Finally remove the two T10 screws holding the interconnect pin assembly. This is what we came here to get. Note there is a part number on the metal strip; this faces the left side of the radio and faces up when you put it back in from the bottom (logic board side) of the chassis.


Using some fine steel wool, scrub the left and right surfaces of the 14 interconnect pins. Make sure they're all nice and bright or at least have the same amount of shine. Wipe the pins off and make sure there are no loose pieces of steel wool remaining on the assembly.

If you have a 1/16 inch twist drill bit, push that through each of the 14 holes in the mating connector on both the RF board and the logic board. Don't twist the drill bit, just push it through so it scrapes any corrosion off the contacts. If you don't have a drill bit of the appropriate size, push the interconnect pin assembly into the mating connector of each board and remove it several times to scrape the contacts. If you have some good contact cleaner, apply a light coating to the pins by spraying some on a piece of cloth or paper towel and wiping the pins with it.

Reassemble the radio in the reverse order starting with the interconnect pin assembly, making sure to orient it properly. The plastic insulator fits into the slot in the chassis. Install it from the logic board (under) side of the chassis but don't tighten its mounting screws fully; leave it loose. You can access them through holes in the logic board later. Install and reconnect the logic board. Install and reconnect the RF board. Once the two boards are secured, you can tighten the interconnect pin assembly's mounting screws through the access holes in the logic board. Install the shields. Install the top and bottom plastic covers. Plug the control head connectors onto the front of the logic board and install the control head. Now test and adjust the radio's warp frequency if necessary.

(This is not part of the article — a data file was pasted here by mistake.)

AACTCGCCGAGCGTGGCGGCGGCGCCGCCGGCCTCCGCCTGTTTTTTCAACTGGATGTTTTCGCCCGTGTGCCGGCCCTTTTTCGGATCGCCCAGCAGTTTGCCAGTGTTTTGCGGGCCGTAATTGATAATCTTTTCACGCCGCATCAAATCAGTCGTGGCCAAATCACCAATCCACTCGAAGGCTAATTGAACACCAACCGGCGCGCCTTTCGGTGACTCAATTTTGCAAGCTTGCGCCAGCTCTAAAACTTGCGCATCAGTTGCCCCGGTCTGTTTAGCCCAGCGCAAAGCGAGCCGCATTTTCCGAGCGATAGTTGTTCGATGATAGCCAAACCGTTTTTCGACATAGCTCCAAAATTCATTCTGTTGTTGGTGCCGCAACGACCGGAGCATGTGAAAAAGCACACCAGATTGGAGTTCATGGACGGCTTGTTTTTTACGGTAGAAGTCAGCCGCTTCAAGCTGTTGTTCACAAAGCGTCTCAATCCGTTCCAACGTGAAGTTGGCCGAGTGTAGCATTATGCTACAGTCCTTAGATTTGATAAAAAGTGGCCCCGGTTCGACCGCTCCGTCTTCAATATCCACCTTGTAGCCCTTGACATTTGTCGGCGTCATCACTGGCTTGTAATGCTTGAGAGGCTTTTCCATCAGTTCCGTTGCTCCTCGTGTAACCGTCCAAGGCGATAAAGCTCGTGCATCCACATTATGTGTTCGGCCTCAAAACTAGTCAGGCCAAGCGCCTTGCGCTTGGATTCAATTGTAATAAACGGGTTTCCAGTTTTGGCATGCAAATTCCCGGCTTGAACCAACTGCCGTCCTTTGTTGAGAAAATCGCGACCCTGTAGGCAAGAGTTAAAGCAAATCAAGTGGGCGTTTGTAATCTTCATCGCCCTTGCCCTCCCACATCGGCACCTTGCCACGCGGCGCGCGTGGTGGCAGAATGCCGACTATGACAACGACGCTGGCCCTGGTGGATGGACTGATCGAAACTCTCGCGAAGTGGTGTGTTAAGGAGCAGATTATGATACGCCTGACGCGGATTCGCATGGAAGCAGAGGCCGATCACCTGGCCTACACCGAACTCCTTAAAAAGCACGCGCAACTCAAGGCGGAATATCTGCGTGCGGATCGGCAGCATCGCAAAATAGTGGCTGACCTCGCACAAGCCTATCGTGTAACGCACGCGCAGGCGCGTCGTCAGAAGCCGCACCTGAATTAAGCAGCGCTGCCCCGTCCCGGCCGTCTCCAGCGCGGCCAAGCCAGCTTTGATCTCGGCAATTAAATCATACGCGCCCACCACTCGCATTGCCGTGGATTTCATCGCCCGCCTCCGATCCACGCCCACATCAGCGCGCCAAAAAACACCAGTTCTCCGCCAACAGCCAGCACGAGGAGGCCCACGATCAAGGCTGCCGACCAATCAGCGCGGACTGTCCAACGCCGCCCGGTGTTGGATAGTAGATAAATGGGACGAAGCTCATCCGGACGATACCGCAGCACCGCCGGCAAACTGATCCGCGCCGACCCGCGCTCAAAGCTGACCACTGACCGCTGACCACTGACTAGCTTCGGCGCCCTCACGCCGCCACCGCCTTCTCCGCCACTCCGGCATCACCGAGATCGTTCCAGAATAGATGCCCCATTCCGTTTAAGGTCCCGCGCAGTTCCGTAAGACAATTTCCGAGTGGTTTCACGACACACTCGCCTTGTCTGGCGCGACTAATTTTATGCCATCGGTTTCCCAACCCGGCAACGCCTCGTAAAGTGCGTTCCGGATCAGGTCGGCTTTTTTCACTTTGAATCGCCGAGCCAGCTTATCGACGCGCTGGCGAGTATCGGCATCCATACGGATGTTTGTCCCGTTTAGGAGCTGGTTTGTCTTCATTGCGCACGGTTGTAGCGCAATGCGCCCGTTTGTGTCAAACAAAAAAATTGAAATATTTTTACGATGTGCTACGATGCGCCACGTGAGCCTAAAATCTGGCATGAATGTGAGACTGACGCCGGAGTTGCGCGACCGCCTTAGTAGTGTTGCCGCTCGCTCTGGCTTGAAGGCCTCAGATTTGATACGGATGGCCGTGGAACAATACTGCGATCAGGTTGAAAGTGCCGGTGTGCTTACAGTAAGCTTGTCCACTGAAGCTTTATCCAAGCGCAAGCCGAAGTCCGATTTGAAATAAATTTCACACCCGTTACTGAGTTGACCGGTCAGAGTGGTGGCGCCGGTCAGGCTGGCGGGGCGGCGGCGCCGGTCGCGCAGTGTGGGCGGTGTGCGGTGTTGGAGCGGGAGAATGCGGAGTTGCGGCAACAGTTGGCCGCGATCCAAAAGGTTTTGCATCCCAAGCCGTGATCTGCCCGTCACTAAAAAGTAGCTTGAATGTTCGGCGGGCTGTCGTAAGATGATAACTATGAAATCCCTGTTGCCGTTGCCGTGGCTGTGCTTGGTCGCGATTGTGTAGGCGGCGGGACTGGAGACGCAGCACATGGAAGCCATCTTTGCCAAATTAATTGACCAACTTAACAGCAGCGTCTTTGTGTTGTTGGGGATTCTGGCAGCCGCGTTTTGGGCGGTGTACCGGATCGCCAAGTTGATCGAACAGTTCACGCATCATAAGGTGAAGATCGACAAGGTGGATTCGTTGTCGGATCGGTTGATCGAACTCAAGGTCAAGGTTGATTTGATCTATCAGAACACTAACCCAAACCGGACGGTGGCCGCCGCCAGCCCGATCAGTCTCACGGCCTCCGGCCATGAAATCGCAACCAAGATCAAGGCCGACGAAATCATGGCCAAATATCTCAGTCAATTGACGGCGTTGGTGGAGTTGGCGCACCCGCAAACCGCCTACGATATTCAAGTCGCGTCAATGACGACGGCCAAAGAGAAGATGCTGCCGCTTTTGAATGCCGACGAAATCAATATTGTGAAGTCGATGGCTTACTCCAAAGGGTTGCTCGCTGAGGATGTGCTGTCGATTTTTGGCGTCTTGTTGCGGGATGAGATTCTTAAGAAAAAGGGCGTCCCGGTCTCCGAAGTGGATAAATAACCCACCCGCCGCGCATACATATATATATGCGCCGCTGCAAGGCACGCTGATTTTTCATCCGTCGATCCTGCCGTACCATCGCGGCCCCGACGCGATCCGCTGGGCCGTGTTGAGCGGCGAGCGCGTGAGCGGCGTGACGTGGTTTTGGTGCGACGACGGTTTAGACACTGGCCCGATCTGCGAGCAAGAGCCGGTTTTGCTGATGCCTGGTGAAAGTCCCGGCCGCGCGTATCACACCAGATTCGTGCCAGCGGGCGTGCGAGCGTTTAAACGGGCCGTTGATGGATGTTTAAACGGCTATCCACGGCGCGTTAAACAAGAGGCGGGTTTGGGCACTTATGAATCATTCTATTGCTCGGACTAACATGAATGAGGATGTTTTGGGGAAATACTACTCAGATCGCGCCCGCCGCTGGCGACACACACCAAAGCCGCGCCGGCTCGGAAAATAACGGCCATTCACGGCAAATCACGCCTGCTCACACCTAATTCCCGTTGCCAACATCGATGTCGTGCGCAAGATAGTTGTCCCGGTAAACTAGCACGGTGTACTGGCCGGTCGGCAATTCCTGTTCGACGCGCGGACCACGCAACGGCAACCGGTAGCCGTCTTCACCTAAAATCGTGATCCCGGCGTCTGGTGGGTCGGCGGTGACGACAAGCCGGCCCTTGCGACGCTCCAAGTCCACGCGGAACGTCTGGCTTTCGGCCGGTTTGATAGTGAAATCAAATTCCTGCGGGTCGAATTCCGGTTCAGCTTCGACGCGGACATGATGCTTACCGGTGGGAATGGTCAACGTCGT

A Real Success Story:

I acquired a clean 40w UHF 16 channel GM300 radio from a well-known auction site. I put it on the bench, read the code plug, and found that channel 1 was programmed to transmit on 469.750000 MHz. I plugged a microphone in and pressed the PTT button. The output power was 35 watts and the counter showed 469.747777 MHz, so the radio was 2.223 kHz low. Since the Reference Oscillator Warp adjustment was set to 102, I knew the radio was already suffering from dirty interconnect pins and would only get worse.

After taking the radio apart, cleaning the pins, squirting them with some silicone-based contact cleaner, inserting the interconnect pin assembly into both the RF board and the logic board several times, I reassembled the radio and measured it again. The transmit frequency was now 469.749726 MHz, only 274 Hz low, and the output power was exactly 40 watts. Not bad for half an hour's work, which included taking photos for this article.

Contact Information:

The author can be contacted at: his-callsign [ at ] comcast [ dot ] net.

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This article created 27-Oct-2015.

This web page, this web site, the information presented in and on its pages and in these modifications and conversions is © Copyrighted 1995 and (date of last update) by Kevin Custer W3KKC and multiple originating authors. All Rights Reserved, including that of paper and web publication elsewhere.